The gameplay consists of shooting an endless succession of ghosts. Targeting is tricky and frustrating, you can only fire forwards so you can’t dodge an enemy and shoot it at the same time. Accuracy is also poor – a lock-on system or even the ability to reverse and shoot is sorely missed. Larger spooks are tiresome bullet sponges LINK and bosses are tedious, taking ages to defeat. After weakening big ghosts you can tether them with your proton wand (err) , counteracting their movements until they’re tired enough to throw out the ghost trap and capture them – this is the only satisfying part of the combat. Although enemies have different attack types, it makes little difference to the gameplay until the game’s final areas, where to survive you’ll need to use the dodge action. For 90% of the game it’s sufficient to just run around holding down the Fire button. There’s no variation in the shooting and although you have a secondary grenade, it’s impossible to aim and ends up being entirely useless.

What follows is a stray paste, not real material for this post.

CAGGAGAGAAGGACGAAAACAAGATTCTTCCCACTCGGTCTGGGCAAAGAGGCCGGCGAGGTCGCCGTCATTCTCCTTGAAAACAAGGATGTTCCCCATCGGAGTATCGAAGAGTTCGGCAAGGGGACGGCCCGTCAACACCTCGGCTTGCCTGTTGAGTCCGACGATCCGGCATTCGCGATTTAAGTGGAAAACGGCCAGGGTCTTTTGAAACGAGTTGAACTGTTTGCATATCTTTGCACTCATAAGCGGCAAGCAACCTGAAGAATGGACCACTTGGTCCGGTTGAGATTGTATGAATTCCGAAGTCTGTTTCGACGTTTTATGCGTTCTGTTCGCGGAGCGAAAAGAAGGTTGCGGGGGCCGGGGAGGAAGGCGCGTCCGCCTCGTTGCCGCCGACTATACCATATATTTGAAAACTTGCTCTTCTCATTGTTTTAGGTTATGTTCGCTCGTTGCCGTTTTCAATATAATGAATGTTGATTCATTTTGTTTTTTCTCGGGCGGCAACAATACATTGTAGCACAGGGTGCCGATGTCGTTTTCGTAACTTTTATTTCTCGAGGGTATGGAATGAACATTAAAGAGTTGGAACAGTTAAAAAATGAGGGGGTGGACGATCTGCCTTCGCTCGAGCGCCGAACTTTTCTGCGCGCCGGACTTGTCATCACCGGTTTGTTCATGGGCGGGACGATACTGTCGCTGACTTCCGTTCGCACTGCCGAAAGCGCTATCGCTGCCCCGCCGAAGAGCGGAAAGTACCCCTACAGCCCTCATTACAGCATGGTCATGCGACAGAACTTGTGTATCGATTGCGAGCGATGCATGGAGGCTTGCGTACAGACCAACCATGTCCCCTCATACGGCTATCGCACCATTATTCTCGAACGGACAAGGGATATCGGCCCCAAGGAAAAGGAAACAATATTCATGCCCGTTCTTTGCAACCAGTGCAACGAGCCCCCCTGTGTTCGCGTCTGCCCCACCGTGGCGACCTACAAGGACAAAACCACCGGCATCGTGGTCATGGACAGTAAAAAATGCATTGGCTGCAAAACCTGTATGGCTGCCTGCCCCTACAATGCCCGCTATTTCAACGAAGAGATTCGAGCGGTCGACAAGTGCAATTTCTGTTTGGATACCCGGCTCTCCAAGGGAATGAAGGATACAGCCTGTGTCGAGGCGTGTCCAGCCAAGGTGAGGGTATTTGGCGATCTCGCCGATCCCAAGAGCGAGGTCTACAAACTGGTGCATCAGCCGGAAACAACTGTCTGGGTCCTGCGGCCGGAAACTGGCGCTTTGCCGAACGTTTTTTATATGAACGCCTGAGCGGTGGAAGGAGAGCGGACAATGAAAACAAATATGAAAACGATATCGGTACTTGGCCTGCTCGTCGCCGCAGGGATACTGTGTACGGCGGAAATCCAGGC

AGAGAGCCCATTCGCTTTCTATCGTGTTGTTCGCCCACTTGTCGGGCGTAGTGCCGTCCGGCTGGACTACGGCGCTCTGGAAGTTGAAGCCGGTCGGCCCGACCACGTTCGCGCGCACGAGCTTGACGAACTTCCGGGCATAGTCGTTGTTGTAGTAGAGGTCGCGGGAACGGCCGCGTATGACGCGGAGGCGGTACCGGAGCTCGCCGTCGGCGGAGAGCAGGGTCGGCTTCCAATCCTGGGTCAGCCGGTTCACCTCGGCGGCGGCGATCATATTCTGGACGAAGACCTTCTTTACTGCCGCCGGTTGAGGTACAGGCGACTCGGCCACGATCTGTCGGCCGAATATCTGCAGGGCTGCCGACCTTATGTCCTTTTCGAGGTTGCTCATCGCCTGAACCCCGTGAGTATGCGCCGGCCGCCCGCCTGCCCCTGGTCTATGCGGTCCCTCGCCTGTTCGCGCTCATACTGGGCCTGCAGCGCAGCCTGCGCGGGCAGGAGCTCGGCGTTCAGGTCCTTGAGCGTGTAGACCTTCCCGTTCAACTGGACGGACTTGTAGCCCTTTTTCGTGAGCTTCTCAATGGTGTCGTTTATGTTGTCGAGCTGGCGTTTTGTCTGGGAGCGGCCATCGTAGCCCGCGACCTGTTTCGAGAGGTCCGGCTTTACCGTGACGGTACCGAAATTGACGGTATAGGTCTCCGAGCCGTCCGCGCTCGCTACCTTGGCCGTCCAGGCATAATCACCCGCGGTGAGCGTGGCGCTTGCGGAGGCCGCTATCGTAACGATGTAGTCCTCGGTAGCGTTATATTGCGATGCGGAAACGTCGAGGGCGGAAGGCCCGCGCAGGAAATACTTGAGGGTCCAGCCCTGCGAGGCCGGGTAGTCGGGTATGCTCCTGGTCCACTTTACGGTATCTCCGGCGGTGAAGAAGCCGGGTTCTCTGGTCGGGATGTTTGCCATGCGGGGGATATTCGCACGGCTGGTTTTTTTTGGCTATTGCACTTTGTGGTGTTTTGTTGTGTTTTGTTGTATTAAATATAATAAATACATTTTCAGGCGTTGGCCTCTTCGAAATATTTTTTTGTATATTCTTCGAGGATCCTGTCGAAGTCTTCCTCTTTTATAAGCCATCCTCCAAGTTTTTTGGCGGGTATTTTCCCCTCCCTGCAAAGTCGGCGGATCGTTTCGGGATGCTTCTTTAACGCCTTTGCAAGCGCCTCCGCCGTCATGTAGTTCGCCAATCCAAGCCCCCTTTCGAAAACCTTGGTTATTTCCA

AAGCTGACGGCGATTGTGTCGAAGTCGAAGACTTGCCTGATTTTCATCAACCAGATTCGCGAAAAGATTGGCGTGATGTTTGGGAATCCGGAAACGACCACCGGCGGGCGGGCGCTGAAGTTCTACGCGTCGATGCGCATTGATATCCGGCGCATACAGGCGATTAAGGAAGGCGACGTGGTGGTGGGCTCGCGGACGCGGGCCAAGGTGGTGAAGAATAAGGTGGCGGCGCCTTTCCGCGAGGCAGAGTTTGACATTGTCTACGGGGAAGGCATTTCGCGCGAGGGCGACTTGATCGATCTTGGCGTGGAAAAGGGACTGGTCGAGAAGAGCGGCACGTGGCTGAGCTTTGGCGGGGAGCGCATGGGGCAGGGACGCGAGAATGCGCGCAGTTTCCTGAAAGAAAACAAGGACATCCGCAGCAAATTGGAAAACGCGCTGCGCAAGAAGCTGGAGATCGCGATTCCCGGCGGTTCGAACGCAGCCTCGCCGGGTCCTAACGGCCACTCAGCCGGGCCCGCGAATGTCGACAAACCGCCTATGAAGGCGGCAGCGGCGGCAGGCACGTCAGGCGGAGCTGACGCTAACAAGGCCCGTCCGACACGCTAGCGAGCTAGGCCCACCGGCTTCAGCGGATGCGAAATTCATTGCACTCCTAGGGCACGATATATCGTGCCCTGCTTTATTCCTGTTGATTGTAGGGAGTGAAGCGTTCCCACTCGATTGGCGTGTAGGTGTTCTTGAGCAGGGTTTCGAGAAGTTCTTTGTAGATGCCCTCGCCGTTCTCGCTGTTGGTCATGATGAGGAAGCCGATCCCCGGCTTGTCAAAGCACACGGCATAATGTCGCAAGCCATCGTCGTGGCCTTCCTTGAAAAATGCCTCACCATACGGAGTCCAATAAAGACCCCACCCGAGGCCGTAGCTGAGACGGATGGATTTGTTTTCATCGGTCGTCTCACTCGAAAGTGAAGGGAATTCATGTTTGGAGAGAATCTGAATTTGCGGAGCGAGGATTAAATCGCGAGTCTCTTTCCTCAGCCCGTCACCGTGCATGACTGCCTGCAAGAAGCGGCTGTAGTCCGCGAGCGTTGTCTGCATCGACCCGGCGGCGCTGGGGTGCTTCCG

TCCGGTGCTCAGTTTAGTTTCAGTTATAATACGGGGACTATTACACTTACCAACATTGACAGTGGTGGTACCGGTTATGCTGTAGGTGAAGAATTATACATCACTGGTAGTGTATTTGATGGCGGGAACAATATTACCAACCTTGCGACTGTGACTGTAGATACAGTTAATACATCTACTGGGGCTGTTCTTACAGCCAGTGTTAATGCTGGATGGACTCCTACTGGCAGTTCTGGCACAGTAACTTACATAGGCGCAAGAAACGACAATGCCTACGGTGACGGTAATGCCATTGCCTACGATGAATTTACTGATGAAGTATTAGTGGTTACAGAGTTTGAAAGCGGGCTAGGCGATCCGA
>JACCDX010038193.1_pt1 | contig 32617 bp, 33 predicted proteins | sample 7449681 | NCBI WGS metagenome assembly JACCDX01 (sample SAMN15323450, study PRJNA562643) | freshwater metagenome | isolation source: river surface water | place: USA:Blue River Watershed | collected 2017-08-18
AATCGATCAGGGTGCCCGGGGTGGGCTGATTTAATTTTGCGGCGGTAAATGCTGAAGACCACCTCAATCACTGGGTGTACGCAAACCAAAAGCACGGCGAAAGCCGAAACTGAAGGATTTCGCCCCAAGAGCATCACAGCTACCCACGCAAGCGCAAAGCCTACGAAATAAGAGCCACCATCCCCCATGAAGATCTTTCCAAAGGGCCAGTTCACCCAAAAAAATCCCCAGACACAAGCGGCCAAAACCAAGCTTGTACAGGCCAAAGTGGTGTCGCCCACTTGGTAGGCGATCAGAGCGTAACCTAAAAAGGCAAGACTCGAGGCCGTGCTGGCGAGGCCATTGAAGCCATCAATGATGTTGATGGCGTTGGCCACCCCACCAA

Each Ghostbuster has a different weapon and grenade type but the differences between them are marginal. You can swap your Ghostbuster between levels in single-player but there’s zero incentive to do so – because if you switch character the minor upgrades you’ve earned won’t transfer over. Your AI Ghostbuster buddies are so efficient in the early stages that they often don’t need your help to clear whole rooms. This changes when the game moves from utter boredom to abject frustration in the final stages, when later bosses spawn infinite ghosts with annoying knockdown and stun attacks. Your AI teammates just can’t handle this and require constant reviving (which fortunately is instantaneous). Until this point the team’s good at reviving you when you reach zero health (bugs aside). But because the reviving mechanic is so forgiving, there’s no risk of Game Over until the final stages, removing any sense of repercussion or consequence to your actions. It’s a legitimate tactic to simply stand still in front of ghosts, hold down Fire and just soak up damage until you die, safe in the knowledge that in seconds you’ll be revived with no penalty.